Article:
Life is Beautiful
As I write this one day after Holi, April has almost arrived, but it might not really be the cruellest month, as the poem goes. The cracked lips of May might actually scorch the eyes, and fingers, and the soul, with its hot desert winds. Winter has gone, but there is still the fading, fleeting, familiar nip in the air, as the North Mountain Wind caresses the rough cotton of my long baggy white cotton shirt, and becomes longing and desire, leaving nothing but the coolness of the wind, like the smell of wet jasmine.
I am as illiterate about Hindustani classical music as about the names of birds and flowers, but that only helps to enhance my other senses, innate instinct, impulses and lack of inhibitions; gaze, smell and sensibility, the slow, nuanced unfolding of unfinished sentences. So the music moves from inside the window and floats in the sunshine wind across the green of the expanse, and all the colours of the flowers enter my courtyard, hanging on, leaving their lingering absence and fragrance in the nocturnal open-to-sky sensuality of a night of exile.
So what is it with untouched flowers that they give you so much in such stunning silence, unless you want to listen to the language of leaves and petals, and dew drops on leaves and petals, like silent, solitary forest nights so full of nocturnal sound, heightening your murdered sound systems of urbanity, resurrecting both lost memories and lost instincts. We are eternal victims of dubious excess: clichés, megalomania, trivia, hysteria. That is why, these are nights of revelations, of quiet withdrawal from fame and the obscenity of success, and the neo-rich prosperity of our lives and times. And then the dawn arrives, not like an illusion, but as a smooth, lucid, fluid movement of changing seasons, like Beethoven’s Ode to Joy, Mozart’s 40th or 42nd symphony, Vivaldi’s Four Seasons, Salil Chaudhury’s melodies, Sahir’s lyrics.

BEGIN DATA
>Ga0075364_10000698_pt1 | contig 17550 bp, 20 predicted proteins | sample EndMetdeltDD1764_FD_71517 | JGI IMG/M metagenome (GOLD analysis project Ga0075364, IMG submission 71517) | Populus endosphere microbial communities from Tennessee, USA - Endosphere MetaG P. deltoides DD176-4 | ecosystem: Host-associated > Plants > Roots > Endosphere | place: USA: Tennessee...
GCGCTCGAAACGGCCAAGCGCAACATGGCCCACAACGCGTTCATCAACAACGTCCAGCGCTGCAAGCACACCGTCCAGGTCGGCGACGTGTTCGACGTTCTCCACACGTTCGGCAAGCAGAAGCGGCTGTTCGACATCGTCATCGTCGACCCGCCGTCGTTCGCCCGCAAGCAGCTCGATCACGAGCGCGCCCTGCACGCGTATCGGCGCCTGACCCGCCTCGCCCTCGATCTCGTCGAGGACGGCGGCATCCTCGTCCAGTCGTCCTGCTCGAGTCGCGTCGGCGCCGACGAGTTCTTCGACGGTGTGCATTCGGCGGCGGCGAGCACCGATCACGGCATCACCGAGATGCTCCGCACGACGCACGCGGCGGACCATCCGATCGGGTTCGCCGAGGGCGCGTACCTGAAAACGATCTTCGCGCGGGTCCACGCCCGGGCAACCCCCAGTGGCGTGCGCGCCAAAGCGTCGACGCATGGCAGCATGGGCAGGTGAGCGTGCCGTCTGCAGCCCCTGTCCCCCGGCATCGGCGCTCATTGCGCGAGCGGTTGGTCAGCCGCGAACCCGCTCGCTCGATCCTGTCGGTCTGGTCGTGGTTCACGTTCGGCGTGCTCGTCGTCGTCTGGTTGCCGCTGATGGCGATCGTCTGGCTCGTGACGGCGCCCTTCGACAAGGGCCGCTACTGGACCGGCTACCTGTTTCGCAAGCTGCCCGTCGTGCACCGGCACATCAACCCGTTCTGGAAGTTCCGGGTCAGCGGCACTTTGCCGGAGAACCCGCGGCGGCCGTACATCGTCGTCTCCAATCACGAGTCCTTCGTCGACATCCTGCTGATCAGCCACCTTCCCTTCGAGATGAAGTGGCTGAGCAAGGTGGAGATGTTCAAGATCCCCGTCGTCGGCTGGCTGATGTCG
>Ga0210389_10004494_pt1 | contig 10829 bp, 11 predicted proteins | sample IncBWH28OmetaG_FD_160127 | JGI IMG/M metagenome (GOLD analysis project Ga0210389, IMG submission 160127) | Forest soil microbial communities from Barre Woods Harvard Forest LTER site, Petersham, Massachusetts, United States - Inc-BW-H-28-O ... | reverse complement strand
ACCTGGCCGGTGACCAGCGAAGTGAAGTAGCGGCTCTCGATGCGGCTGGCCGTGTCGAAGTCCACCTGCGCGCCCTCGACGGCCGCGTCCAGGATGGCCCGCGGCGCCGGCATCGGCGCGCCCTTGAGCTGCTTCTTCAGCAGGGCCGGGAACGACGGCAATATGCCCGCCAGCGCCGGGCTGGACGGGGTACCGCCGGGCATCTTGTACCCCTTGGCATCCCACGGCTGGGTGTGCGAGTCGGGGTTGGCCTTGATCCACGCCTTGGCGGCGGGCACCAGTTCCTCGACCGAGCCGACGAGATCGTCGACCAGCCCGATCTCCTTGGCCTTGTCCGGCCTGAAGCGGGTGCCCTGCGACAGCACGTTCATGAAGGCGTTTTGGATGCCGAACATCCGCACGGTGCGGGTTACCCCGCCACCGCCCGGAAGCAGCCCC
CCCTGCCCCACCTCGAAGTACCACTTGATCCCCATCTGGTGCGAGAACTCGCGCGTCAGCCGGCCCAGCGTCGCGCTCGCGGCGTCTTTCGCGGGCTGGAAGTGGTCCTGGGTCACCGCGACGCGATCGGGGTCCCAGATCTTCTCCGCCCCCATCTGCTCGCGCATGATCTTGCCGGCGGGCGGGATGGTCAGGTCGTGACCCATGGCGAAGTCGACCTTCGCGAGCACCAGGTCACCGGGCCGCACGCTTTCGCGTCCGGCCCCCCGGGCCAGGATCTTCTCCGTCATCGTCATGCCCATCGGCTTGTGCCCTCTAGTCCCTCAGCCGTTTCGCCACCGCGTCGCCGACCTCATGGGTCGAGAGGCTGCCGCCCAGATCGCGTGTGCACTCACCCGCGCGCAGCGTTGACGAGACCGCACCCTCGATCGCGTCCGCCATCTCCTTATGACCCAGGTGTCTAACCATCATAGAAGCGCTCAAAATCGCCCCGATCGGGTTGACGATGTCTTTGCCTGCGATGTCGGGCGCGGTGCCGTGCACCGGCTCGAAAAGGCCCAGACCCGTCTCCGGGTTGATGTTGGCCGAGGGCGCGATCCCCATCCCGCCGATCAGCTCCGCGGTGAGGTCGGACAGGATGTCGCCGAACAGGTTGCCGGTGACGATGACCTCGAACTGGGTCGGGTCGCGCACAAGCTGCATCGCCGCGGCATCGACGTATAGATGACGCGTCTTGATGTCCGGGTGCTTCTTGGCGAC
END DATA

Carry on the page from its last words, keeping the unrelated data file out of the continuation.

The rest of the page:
It’s like flowers and leaves changing colours, an entire tree becoming soft vermilion with leaves falling like shooting stars; the fiery orange and red Tesu flowers, pulpy and velvety like pulp fiction, moving into the blue of the sky across infinite flyovers, suddenly putting brilliant, balanced ancient architecture and modernity’s insatiable ugliness in perspective. They make orange and red carpets with no sign or symmetry, and if you touch them, they tell you that they are not really pulp fiction. They are flowers. And they wilt and wither away, as they arrive so suddenly and for such a short while, like reprieve and repose, and they retreat without making a dying statement.
We are eternal victims of dubious excess: clichés, megalomania, trivia, hysteria. That is why, these are nights of revelations, of quiet withdrawal from fame and the obscenity of success, and neo-rich prosperity of our life and times. And then the dawn arrives, not like an illusion, but as a lucid movement of changing seasons
The leaves continue to fall and a festival of little pink, black, blue, yellow, white flowers line our imagined homelands like a meticulously embroidered Persian carpet. If this is the meaning of life, like sensitive human fingers making a Persian carpet, then so be it; and hence I remember the finale of Somerset Maugham’s Of Human Bondage, as much as Albert Camus’ Exile and the Kingdom. So how many colours can one leaf become in one lifetime, how many magical realism leaf storms, how many manuscripts unwritten, how many fragrances inside a cotton shirt in the wind, how many early morning extinct sparrows and chronicles of a life foretold?
I no more cross the street like a comic strip of desire. It is just that the night wind is making me crazy and I have learnt to heal myself with the colours of the seasons, slowly turning the corner of the next bylane, not waiting for a familiar face at the crossroads. A stranger among strangers, it’s the fleeting music which travels through the open window which is a friend, and distant fragrances,
and petals and leaves, and the wooden smell of an old second-hand book which can be opened anywhere, anytime, across any page or chapter, like a Jorge Luis Borges poem.
Outside our little workplace in the invisible backyard of an urban village, a huge tree has shed all its leaves. A lame crow has made a makeshift nest. The crow is always alone, single, even while little green shoots are being reborn, and you can smell the old bark becoming new. Next to it, a shahtoot tree is in full bloom, its green fruits beginning to ripen. A procession of rare birds has arrived to celebrate the new birth of a new fruit. You can hear them chirp, and you can see them play.
Life is beautiful.